Box bashing has been serious problem around Carl Junction

By Jeff Wells

Globe Staff Writer

CARL JUNCTION, Mo. - They come late at night, down an abandoned county road. The vandals strike quickly, leaving destruction and inconvenience in their wake.

Those destroying mailboxes may think it's funny, but Mike Durman isn't laughing. Durman, who has lived at 28480 Juniper Road for 18 years, said his mailbox has been destroyed three times in the past two years.

Carl Junction Postmaster Sandy Fisher said more than 60 mailboxes in the Carl Junction area have been damaged or destroyed in the past two months. Fisher has asked federal postal inspectors and local law enforcement to warn local teens about the trouble they may face if they are caught wrecking mailboxes.

Durman's box was last hit two weeks ago, but the latest smash job was not as creative as one a few years ago. The last time, someone set a newspaper in his mailbox on fire. The fire ignited the box. A sheriff's deputy spotted the flames and unsuccessfully tried to catch the vandals.

Durman said it costs from $9 to $60 to replace a smashed mailbox, depending on the replacement chosen. He said he would like to have a talk with the perpetrators if they are caught.

"I wouldn't want anybody to get hurt or spend time in jail, but I would like for them to know how much they cost," Durman said. "Money doesn't grow on trees.

"I think back to when I was a kid. We weren't raised to destroy property. Sure, we had our practical jokes, but we didn't hurt anybody's property."

Charles Cossey, who lives down the road from Durman at 29023 Juniper Road, said his mailbox also was recently damaged. The latest attack was the fifth in seven years, he said.

"It's just real irritating," Cossey said.

Cossey said another neighbor, who has since moved, was so incensed by having to constantly replace his mailbox that he installed his replacement on a circle drive in front of his house so the mail carrier could turn around.

Cossey said that in his case, the vandalism is more a hassle than a financial burden because he has a metal box that he just keeps beating back into shape. "It's an older box and sturdier than the ones you can buy today," he said.

Like Durman, Cossey has had a couple of laughs about the lengths to which the enterprising vandals will go to wreck a mailbox. One time, Cossey said, they must have used a tow chain to drag the box, which has a concrete base, half a mile down the road.

Fisher, the postmaster, said such incidents usually increase around Halloween and when school dismisses in the spring. It is unusual to see so many in February and March, she said.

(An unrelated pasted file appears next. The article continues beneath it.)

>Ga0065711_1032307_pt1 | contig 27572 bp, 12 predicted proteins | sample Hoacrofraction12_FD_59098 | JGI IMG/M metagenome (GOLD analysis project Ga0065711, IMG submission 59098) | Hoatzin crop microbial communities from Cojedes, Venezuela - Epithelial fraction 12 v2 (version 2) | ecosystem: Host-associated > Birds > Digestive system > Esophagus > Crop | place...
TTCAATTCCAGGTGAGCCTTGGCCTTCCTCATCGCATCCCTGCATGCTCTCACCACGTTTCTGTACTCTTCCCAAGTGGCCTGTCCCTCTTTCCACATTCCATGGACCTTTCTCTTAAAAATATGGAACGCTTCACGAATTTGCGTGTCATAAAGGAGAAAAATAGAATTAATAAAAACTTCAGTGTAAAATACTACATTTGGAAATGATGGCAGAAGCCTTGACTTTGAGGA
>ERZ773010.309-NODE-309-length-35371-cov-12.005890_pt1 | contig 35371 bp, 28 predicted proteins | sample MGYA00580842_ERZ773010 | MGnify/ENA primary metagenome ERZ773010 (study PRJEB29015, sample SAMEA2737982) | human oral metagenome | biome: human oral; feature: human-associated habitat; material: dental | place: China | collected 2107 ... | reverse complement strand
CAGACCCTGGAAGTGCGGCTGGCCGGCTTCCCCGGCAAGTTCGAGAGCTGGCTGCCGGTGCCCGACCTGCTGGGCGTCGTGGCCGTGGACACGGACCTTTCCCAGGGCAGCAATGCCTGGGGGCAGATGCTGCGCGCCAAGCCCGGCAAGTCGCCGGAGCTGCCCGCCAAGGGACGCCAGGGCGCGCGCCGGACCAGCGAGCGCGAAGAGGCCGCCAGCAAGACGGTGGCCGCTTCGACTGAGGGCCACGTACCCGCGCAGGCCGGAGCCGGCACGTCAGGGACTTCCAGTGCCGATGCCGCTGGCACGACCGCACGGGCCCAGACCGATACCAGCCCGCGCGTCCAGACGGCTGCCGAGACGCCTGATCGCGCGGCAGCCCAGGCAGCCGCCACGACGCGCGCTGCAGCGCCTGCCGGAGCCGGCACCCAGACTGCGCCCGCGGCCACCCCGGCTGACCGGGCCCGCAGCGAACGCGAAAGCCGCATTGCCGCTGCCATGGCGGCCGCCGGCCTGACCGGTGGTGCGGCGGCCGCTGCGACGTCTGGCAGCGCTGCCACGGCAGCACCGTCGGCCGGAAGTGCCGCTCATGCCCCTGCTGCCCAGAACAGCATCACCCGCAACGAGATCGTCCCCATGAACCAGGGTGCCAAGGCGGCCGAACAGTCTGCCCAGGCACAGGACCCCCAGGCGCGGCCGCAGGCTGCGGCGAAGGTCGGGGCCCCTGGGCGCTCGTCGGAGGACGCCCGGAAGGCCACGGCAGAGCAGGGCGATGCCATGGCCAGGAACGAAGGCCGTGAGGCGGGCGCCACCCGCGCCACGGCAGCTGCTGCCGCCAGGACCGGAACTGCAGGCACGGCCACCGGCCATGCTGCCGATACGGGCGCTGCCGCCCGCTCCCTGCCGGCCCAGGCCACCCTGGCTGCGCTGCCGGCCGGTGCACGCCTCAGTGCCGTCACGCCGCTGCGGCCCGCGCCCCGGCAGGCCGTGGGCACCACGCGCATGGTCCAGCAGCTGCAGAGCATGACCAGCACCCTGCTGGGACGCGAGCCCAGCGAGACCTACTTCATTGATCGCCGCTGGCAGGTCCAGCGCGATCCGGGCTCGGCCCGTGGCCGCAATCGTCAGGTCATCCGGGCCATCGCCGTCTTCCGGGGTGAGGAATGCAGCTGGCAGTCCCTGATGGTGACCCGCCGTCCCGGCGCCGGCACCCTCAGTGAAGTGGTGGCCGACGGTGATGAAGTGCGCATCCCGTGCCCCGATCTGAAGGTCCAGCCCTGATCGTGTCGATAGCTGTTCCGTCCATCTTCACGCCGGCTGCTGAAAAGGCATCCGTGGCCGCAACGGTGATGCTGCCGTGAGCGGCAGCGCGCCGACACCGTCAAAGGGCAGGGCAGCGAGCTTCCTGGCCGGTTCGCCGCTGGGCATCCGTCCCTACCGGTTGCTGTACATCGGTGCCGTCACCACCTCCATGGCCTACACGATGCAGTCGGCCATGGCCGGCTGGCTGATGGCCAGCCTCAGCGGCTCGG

"It is becoming very inconvenient for the carriers, customers and the people in (the post office)," Fisher said.

The latest strikes have not been isolated to an area north of Carl Junction. Several boxes along Fir Road, southwest of town, also have been smashed recently, Fisher said. Police Chief John Hofer said a handful have been destroyed inside the city limits.

Joplin's postmaster, Rodney Bray, said he isn't sure it's a growing trend elsewhere. "There is always going to be some," he said. "Sometimes other damage occurs, such as from car mirrors, so you never really know for sure how much there really is."

Capt. Kelly Stephens of the Jasper County Sheriff's Department said officers have a tough time catching the vandals. "We have mailbox bashing all over the county," Stephens said. "Sometimes we catch them; sometimes we don't."

If caught, a basher usually faces misdemeanor property-damage charges that will be handed over to the county prosecutor if the vandal is over 17, Stephens said. Younger ones are taken to juvenile authorities.

And, adults sometimes can be charged with a federal felony with possible penalties upon conviction of jail time and fines up to $2,000.

"It's a serious thing," Fisher said. "I don't think kids realize they are damaging federal property and personal property.

"It's a lot more than a harmless prank."

A mailbox-smashing incident turned deadly several years ago in McDonald County when Lou Keeling was sheriff there.

Some young men were out late one night vandalizing mailboxes on what is now called Peach Orchard Road north of the Bunker Hill community, north of Pineville, Keeling said. As the group sped away in a truck, a property owner fired his rifle. A shot struck and killed one of the passengers.

The mailbox owner was charged with second-degree murder or, in the alternative, manslaughter. A jury acquitted him on the charges, according to Joe Schoeberl, the former prosecutor who tried the case. Schoeberl now is an associate judge in Jasper County.

Keeling, who lives in rural Anderson, said he also has been the victim of mailbox bashing. He said he has replaced two boxes in the past two years.

"Every so often, they will go through and smash a bunch of mailboxes," Keeling said. "It happens every so often. You can drive around and see them smashed everywhere."

Hofer, the Carl Junction police chief, said parents need to know where their children are at night. He said that when the vandals are caught, it likely will be with the help of parents.

Postal inspectors, Carl Junction police and sheriff's deputies will talk to Carl Junction High School students about the consequences of mailbox bashing during a schoolwide assembly slated for 10 a.m. Monday, March 29, at the high school.

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